LONDON – Britain’s Conservative Party announced on Monday that its members had chosen to Les Truss To replace Boris Johnson as leader, transforming into a hawkish diplomat, partisan, and free-market champion to rule a country facing the most serious economic crisis in a generation.
Ms Truss, 47, beat out Rishi Sunak, the former treasurer, whose resignation in July led to the ouster of anarchist Mr Johnson. Her win was by a margin of 57.4 percent to 42.6 percent Widely expected in recent weeks Having taken the lead in the opinion polls.
It makes her the fourth female prime minister of Britain in six years and the third female prime minister after Margaret Thatcher and Theresa May. Like them, they will be welcomed A frightening set of problems.
Double-digit inflation, a looming recession, labor unrest, rising household energy bills and the prospect of fuel shortages this winter – all of this will face Ms Truss as she moves into 10 Downing Street. It also has to reform a deeply divided party after Johnson’s turbulent three-year tenure, which culminated in 2019 with a landslide victory in the general election but which descended into relentless scandals afterward.
In a working speech to a party rally after her victory was announced, Ms Truss promised a “bold plan” to cut taxes and boost the economy, adding: “We will deliver, we will deliver and we will implement.”
Ms Truss, who served in Mr Johnson’s government and was not part of the Tory rebellion that led to his departure, will formally take over as prime minister on Tuesday at a meeting with Queen Elizabeth II at Balmoral Castle in Scotland, where the queen is on vacation. Mr Johnson will bid farewell to the King a little earlier, and draw the curtain, at least for the time being, on his career as a front-line politician.
Mrs. Truss, who was Foreign Minister recently, emerged from a crowded field of eight candidates by appealing to party members with a single-minded message about tax cuts and smaller government. Those are the Conservative axes to draw on, but some economists have said her proposals will do little to solve Britain’s problems, and could even make them worse.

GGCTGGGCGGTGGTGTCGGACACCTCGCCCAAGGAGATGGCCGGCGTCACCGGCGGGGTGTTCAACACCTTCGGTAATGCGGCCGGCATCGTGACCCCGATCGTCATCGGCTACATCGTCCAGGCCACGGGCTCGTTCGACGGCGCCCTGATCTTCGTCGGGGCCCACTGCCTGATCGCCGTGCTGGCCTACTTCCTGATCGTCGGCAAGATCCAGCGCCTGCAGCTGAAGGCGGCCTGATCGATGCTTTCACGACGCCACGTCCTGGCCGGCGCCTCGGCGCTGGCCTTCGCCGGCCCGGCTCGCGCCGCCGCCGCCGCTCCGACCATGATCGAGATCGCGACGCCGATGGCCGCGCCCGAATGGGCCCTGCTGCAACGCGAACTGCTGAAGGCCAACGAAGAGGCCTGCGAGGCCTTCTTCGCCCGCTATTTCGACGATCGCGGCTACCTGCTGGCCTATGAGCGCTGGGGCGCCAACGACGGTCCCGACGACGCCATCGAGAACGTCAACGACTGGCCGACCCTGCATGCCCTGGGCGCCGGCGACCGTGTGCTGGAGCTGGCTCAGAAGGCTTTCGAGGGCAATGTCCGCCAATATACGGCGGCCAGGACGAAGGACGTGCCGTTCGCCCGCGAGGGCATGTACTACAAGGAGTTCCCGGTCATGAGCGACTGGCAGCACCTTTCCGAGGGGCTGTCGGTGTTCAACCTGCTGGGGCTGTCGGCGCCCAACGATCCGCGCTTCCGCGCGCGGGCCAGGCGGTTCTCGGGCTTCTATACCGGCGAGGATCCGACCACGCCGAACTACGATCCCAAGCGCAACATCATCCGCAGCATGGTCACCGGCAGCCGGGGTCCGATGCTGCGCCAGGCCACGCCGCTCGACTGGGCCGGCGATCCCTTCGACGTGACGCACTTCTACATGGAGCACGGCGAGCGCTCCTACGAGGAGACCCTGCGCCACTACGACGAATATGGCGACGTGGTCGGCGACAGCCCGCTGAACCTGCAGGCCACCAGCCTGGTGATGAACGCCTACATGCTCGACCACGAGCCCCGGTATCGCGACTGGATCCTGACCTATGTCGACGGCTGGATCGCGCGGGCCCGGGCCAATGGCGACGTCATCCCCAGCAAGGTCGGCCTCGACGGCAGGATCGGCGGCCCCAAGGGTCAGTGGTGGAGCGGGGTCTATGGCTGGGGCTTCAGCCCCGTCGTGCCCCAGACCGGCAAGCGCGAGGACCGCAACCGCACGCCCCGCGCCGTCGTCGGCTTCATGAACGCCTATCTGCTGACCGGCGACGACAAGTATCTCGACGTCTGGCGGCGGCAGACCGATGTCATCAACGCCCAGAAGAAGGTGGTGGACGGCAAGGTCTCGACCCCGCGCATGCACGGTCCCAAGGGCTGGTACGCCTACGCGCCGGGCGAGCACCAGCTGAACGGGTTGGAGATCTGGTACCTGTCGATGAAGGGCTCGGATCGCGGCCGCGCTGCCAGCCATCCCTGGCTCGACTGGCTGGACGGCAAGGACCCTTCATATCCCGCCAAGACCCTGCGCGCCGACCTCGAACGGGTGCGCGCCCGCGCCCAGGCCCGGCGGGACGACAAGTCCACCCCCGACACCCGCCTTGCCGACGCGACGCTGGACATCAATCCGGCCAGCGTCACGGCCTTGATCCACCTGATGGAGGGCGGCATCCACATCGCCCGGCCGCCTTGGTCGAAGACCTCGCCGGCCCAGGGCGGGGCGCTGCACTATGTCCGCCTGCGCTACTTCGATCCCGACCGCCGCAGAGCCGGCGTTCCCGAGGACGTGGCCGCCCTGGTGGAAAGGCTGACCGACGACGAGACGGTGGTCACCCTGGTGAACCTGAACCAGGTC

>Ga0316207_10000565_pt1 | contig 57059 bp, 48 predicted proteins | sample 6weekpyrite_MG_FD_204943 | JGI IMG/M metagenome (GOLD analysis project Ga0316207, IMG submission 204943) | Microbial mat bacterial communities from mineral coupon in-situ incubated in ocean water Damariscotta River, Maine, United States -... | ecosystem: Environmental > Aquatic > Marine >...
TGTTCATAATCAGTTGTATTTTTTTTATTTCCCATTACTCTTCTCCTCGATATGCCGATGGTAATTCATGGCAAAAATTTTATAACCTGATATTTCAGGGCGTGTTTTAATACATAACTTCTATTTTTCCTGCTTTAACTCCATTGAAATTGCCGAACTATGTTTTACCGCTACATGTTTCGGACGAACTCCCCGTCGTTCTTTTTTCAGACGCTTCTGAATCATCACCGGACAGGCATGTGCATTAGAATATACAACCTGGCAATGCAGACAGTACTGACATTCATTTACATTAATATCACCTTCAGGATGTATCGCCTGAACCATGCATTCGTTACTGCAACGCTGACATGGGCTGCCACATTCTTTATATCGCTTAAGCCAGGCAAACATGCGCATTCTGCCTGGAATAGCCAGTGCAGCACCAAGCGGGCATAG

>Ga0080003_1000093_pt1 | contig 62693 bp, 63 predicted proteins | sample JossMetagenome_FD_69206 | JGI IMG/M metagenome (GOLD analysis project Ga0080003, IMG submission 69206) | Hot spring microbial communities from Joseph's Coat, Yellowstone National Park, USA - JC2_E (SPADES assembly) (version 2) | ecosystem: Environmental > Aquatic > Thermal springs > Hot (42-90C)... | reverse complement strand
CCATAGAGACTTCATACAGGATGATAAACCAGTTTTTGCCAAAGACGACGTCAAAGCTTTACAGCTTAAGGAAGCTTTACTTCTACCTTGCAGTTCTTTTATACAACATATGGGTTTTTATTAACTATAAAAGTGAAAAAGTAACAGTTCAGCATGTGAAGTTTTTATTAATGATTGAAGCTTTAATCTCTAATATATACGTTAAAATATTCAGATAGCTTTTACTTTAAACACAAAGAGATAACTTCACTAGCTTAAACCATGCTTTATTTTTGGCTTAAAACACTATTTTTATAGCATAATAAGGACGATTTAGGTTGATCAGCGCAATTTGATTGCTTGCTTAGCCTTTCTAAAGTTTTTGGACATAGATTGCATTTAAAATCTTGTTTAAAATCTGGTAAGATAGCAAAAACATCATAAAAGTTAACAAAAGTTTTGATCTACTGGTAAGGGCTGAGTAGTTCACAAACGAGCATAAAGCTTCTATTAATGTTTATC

Once the field was narrowed to two candidates, Ms. Truss did not give up her lead over Mr. Sunak. He would have made history himself if he had won, becoming the first non-white prime minister in British history.
But Mr. Sunak’s message – that the government should not cut taxes before it tames inflation – was less attractive to the 160,000 party members who voted. Nor did many forgive him for his role in Johnson’s ouster; He was one of two major Conservative figures, along with Sajid Javid, to resign from the government, leading to a wave of schisms that made Mr Johnson’s position untenable.
Mrs. Truss won 81,326 votes to Mr. Sunak’s 60,399, a margin that was not as comfortable as expected from some polls. Analysts noted that Mr. Sunak, not Ms. Truss, was the top pick for conservative lawmakers in the first round of the leadership contest.
Nonetheless, Ms Truss has made an impressive political journey to the top of the Conservative Party. Raised in a left-wing family, with a father who was a mathematician and a mother who was a nurse and teacher, she was an active member of the British centrist party, the Liberal Democrats, as a student at Oxford University, and once called for a vote to abolish the monarchy.
Moving to the Conservative Party after her graduation, Ms Truss advanced through six cabinet positions under three Conservative prime ministers: Mr Johnson, Mrs May and David Cameron. Like Mr Cameron, she campaigned against Brexit in the 2016 referendum campaign, but became a staunch supporter of Brexit after the vote.
Ms Truss will likely be judged by her handling of Britain’s next economic storm. With household energy bills soaring 80 per cent and some economists predicting inflation will hit 20 per cent by early next year, many believe Ms Truss will have to announce sweeping measures to protect vulnerable families.
She declined to elaborate on possible government aid and ruled out measures such as fuel savings or the imposition of a windfall profit tax on energy companies. At her latest campaign event in London last week, Ms Truss pledged not to levy any additional taxes, a promise some experts said would be difficult to keep.
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